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 The Secret to Writing Faster and with More Focus -- Writing in Your Sleep!


By  Deanna Mascle                                                                               Previous Page

Then forget about it! That's right. Move on with your life and consciously think about something else. Revise another project. Read something for education or pleasure.

The incubation time varies according to your creative personality and of course the size of the project at hand. I've found a few days usually works best although even giving myself a few hours can be beneficial. Doing something physical is often helpful during the incubation period and sometimes this is the only time I really get my gardening or housework accomplished!

When I am working on a novel I allow my subconscious to work scene by scene through the book and often when I sit down at the computer I find the words just flow throw me as the scene plays itself in my head almost like a movie. I have heard of several authors who are able to program their dreams so they are literally writing in their sleep. Dreams can be as vivid as a painting, as resonant as music, and as symbolic as poetry. Using this method I can often write a scene a day (sometimes in less than an hour) which is fairly decent progress while simultaneously working full-time and maintaining a life.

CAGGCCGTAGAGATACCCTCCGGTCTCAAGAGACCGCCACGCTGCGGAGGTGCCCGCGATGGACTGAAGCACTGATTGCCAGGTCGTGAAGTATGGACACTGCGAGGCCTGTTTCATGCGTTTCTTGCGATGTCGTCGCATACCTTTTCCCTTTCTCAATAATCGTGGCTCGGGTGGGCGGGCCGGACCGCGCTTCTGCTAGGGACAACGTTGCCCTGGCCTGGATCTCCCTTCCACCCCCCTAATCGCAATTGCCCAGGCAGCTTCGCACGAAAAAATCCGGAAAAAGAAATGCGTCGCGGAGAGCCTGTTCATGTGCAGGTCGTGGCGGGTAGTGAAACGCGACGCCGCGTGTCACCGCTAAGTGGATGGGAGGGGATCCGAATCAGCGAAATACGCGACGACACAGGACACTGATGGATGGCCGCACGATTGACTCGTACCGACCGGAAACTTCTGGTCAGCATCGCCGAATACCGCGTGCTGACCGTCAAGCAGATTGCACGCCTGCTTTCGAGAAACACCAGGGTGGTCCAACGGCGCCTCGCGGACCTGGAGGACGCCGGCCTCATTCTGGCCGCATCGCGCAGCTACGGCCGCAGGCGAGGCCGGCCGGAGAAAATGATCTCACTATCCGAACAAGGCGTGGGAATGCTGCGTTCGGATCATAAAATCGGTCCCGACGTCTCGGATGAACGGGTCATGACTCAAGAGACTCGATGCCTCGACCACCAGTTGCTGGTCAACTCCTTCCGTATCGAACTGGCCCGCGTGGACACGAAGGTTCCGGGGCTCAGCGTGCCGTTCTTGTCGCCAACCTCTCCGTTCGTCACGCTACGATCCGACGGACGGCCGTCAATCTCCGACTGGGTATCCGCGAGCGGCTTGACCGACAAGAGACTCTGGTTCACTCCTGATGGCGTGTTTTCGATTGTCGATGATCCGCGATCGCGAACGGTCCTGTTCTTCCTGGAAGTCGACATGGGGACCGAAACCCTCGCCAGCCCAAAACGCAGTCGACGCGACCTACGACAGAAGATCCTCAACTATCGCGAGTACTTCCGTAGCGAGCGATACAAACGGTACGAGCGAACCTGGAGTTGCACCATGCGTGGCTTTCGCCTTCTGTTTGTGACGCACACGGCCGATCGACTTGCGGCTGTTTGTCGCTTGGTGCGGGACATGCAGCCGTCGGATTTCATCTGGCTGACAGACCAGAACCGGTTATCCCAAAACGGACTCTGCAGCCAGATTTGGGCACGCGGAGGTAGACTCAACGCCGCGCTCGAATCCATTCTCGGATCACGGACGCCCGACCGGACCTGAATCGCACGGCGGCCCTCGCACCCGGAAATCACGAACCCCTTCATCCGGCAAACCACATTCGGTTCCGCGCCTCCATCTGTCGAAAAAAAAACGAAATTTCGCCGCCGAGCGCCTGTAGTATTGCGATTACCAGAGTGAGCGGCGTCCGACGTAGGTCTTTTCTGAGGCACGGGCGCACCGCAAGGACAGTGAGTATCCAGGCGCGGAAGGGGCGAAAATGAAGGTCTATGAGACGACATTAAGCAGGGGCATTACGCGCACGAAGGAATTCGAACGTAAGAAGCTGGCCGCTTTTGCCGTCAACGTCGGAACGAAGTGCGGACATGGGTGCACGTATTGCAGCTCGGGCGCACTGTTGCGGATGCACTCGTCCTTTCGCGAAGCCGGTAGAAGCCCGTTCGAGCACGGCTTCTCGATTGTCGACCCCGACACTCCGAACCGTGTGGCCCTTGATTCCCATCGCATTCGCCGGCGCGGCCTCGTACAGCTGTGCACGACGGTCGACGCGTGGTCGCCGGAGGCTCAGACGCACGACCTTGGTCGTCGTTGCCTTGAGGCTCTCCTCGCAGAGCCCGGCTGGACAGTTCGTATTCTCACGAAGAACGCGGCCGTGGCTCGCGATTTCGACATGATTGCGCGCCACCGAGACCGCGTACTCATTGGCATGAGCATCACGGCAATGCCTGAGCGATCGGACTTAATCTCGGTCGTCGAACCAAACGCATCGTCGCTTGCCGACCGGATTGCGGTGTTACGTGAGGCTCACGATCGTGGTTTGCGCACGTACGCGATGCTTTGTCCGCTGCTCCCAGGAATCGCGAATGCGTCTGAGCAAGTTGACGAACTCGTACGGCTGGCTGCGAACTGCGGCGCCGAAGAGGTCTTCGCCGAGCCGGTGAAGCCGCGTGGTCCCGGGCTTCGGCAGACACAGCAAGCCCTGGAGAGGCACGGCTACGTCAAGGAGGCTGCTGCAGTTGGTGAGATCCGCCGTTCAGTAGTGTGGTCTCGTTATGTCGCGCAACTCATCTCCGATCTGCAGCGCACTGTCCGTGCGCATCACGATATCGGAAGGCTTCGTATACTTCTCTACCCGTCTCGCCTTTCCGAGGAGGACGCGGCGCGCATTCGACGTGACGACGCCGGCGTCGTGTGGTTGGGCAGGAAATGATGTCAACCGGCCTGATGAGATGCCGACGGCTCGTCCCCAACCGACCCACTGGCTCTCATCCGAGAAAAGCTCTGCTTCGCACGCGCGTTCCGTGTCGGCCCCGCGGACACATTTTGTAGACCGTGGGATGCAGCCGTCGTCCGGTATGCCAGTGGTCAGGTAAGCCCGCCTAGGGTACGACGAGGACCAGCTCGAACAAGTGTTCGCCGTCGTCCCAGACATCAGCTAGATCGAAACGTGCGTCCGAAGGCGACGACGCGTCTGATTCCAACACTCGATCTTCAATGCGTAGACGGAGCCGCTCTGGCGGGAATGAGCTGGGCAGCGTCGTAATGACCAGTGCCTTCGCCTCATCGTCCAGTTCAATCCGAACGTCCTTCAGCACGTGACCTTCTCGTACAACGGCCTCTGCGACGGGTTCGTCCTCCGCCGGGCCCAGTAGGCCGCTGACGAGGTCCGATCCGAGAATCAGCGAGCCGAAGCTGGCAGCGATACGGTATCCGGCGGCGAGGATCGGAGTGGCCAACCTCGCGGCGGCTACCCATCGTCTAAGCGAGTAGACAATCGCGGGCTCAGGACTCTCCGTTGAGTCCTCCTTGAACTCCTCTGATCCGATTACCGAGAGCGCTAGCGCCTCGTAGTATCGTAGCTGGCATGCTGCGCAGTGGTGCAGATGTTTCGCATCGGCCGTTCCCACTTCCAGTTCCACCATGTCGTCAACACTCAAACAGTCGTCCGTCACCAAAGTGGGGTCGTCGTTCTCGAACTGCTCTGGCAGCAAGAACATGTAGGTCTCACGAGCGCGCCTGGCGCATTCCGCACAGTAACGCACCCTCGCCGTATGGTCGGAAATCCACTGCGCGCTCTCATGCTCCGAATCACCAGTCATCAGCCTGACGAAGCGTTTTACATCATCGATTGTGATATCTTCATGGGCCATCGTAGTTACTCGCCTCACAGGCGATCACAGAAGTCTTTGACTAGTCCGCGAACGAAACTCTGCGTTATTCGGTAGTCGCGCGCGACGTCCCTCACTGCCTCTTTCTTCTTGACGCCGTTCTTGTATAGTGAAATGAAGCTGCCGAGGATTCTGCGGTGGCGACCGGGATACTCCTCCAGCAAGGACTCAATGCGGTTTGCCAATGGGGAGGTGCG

While it is often frightening to think about trusting something as important as the writing project of your heart to your subconscious, it might help to remember that your brain is a muscle of sorts. Your unconscious mind controls many muscle functions for you all the time (try thinking about the way that you walk while you actually walk. I always trip when I think too much about the action of walking and yet I don't trip when I'm not thinking about it.)

The same is true for great athletes. They talk about being in the zone. The zone is simply the place where they can act and react without consciously thinking about what needs to be done. The body and unconscious mind handle all the details. Thinking too hard can actually interfere with the zone and this is true of writing as well. Interestingly, a recent study of professional and amateur golfers showed that the amateur golfers had significantly more conscious activity when playing a shot than did the professionals. I would bet something similar would result if experienced and novice writers were studied.

So give unconscious creativity a try and see how far it takes you. Simply program your subconscious and then leave it alone to incubate for a while. It may take some time to find the method of tapping into your subconscious after your incubation period. For some freewriting or journaling serve to unlock the fruits of your unconscious labor. Usually, I sit myself down and begin the task at hand. It is often slow-going at first but I force myself forward and at some point my subconscious kicks in and the words start flowing and the keyboard starts clicking away.

Best of luck with your writing!

Deanna Mascle is the publisher of the writing newsletter Word Craft Online and the writing resource Answers About Writing. She has published three novels; written and edited numerous newspapers, magazines, books, and online publications; and teaches writing at Morehead State University.